Wallaces Farmer

Pork Quality Assurance revisions for 2016 will continue focus on antibiotic stewardship in pork production

June 3, 2015

3 Min Read

The National Pork Board at World Pork Expo in Des Moines, Iowa, this week, announced a new antibiotic stewardship plan that will update the Pork Quality Assurance certification program and improve research investments by $1 million for next year.

Related: President's FY16 budget funds expanded antibiotic resistance fight

National Pork Board CEO Chris Hodges said the change reflects that consumers are focused on their food, and the role antibiotics play in meat production.


The changes come as the FDA this week finalized its Veterinary Feed Directive regulations, which phase out on on-farm use of medically important humans antibiotics for growth promotion and bring therapeutic use to treat, control or prevent specific disease under veterinary oversight.

U.S. pig farmers will adapt to this change, Hodges said, because of their "ongoing commitment to responsible antibiotic use at the farm level to produce safe, wholesome pork in a socially responsible way."

Hodges said the NPB plans to continue collaboration with swine groups and stakeholders in improving antibiotic stewardship, but the government also is involved.

Antibiotics needed, but use remains controlled
The White House recently highlighted the National Pork Board as one the nation's leading agricultural organizations managing research efforts in antibiotics and resistance. Hodges said that the organization is working with the White House on obtaining additional funding for research to add to the more than $5.3 million in Checkoff-funded research that's been conducted on antimicrobial resistance and alternatives since 2000.

"Producers need antibiotics to treat sick pigs or prevent illness. It is unethical to withhold treatment," said Jennifer Koeman, director of producer and public health for the National Pork Board. "Over the years, pig farmers have done a great job of working with their veterinarians on using animal health tools such as antibiotics.

Under FDA's policy, swine farmers will need a VFD to gain access to the affected feed-based antibiotics and a prescription for water-based antibiotics. Although a change for the industry, Koeman said it also provides a great opportunity for farmers to work with their veterinarians to revisit all herd health practices.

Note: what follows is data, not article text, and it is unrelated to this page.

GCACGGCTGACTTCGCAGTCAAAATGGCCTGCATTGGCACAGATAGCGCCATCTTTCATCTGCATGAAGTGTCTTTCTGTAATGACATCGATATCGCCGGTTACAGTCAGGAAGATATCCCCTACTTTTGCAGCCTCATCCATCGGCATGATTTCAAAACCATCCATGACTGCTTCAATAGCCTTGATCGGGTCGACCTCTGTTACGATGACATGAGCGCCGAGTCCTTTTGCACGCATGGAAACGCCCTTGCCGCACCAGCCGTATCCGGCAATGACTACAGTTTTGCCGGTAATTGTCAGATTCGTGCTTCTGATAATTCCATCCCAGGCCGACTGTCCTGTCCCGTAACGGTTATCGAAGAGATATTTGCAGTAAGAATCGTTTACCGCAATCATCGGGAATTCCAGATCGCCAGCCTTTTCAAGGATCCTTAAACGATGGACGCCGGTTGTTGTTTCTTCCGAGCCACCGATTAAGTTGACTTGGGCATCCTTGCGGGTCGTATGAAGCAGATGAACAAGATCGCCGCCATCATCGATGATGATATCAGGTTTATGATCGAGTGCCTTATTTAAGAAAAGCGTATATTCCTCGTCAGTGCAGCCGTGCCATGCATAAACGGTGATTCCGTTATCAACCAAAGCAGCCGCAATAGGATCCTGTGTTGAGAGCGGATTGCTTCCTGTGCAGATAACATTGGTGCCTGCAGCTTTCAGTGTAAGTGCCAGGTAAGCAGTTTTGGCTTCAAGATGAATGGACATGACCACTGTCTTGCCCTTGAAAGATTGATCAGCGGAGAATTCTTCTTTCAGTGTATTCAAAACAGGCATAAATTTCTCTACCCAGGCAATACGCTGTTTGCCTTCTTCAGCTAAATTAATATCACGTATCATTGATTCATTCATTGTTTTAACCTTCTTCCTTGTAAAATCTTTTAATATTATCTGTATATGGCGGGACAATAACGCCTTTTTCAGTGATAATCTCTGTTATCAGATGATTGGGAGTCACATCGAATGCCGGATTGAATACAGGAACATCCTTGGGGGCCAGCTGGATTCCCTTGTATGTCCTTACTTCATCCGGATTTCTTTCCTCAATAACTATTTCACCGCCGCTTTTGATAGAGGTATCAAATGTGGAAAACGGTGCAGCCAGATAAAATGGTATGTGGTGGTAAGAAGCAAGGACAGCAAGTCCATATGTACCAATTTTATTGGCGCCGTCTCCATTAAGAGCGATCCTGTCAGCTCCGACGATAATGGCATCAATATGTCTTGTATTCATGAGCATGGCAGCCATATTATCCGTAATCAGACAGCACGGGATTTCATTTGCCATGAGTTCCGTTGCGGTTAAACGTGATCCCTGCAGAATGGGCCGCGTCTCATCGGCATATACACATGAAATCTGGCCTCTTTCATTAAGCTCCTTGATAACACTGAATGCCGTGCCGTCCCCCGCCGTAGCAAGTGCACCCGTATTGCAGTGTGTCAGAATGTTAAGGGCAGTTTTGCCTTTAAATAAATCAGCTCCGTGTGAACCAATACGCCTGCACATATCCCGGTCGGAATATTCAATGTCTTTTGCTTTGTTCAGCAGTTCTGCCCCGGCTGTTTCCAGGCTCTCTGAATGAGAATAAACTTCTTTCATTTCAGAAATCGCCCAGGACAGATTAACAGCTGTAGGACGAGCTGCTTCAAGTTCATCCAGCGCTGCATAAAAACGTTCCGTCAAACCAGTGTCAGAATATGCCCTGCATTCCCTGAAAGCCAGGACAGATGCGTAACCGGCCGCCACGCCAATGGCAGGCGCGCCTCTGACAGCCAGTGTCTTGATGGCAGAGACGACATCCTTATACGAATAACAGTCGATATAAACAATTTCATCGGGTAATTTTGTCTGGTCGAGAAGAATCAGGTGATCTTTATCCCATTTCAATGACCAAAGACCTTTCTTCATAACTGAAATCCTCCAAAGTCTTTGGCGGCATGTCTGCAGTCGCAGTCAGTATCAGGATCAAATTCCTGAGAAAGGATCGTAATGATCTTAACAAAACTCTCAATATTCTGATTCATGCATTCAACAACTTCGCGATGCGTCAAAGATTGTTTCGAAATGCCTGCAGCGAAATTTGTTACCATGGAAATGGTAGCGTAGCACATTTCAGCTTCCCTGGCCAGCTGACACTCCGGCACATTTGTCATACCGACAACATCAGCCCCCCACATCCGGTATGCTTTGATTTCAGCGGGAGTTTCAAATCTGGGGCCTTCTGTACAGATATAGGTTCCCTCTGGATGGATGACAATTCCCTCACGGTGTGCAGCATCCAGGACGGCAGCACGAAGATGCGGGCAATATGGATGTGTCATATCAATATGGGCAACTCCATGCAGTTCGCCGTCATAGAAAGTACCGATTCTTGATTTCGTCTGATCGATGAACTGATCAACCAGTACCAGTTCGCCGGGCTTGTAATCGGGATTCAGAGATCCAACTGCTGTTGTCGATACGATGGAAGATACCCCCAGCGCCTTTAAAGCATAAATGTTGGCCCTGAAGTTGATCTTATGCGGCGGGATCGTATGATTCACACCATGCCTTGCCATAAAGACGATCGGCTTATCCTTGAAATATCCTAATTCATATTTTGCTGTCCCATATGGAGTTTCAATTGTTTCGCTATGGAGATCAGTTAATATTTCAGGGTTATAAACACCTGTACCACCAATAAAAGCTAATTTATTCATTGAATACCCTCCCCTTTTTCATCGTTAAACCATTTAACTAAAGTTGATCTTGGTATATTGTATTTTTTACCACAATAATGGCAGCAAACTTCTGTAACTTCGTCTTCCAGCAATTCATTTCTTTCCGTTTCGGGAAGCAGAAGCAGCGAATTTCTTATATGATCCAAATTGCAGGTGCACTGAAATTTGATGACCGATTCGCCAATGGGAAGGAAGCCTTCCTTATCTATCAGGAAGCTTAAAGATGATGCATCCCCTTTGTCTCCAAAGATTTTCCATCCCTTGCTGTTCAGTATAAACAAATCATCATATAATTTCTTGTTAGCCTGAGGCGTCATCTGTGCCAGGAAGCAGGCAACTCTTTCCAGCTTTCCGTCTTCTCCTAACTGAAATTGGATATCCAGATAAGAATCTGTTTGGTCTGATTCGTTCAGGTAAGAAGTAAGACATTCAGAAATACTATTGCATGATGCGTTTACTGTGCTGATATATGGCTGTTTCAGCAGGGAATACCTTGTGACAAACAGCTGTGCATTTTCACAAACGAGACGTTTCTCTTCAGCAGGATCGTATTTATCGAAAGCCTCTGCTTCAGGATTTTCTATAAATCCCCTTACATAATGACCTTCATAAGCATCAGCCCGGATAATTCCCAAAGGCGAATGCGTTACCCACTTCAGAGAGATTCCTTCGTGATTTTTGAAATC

"We realize that producers will face a substantial change in how they use antibiotics with the impending policy rule changes, but they can feel good in knowing that they are already doing much of what they need to do to be successful," Koeman said. "If farmers continue to work with their veterinarians, talk with their feed suppliers, diligently keep records associated with VFDs and prescription antibiotic use and retain current PQA Plus certification, they will be well prepared to be in full compliance."

PQA revisions >>


PQA revision will focus on antibiotic stewardship
According to the National Pork Board's latest statistics, more than 60,000 producers have completed the PQA Plus on-farm education and certification program, which has a "firm foundation" in antibiotic stewardship, NPB said.

According to NPB, the 2016 revision of the PQA Plus program also will emphasize antibiotic stewardship and stress the importance of the veterinarian-client-patient relationship in deciding when to use antibiotics.

To help producers fully prepare for the changes to come, the National Pork Board is asking them all to strengthen their relationships now with their swine veterinarians. Meanwhile, Pork Checkoff staff will focus on research, education and collaboration on antibiotic issues.

Related: Pork checkoff designs award to build consumer trust

Besides plans to invest additional funds in antibiotic-related research in 2016, the National Pork Board will identify specific risk assessments to better understand the relationship between antimicrobial use in pork production and bacterial resistance.

The Pork Checkoff also is working on creating a blue-ribbon panel of experts to specifically focus on antibiotic use and resistance.

"The pork industry always has been proactive, and pork producers have a long history of using antibiotics properly," said Brad Greenway, a pork producer and National Pork Board's immediate past vice president. "Still, there's always room for improvement. All producers need to strive to keep getting better – something we are very familiar with doing."

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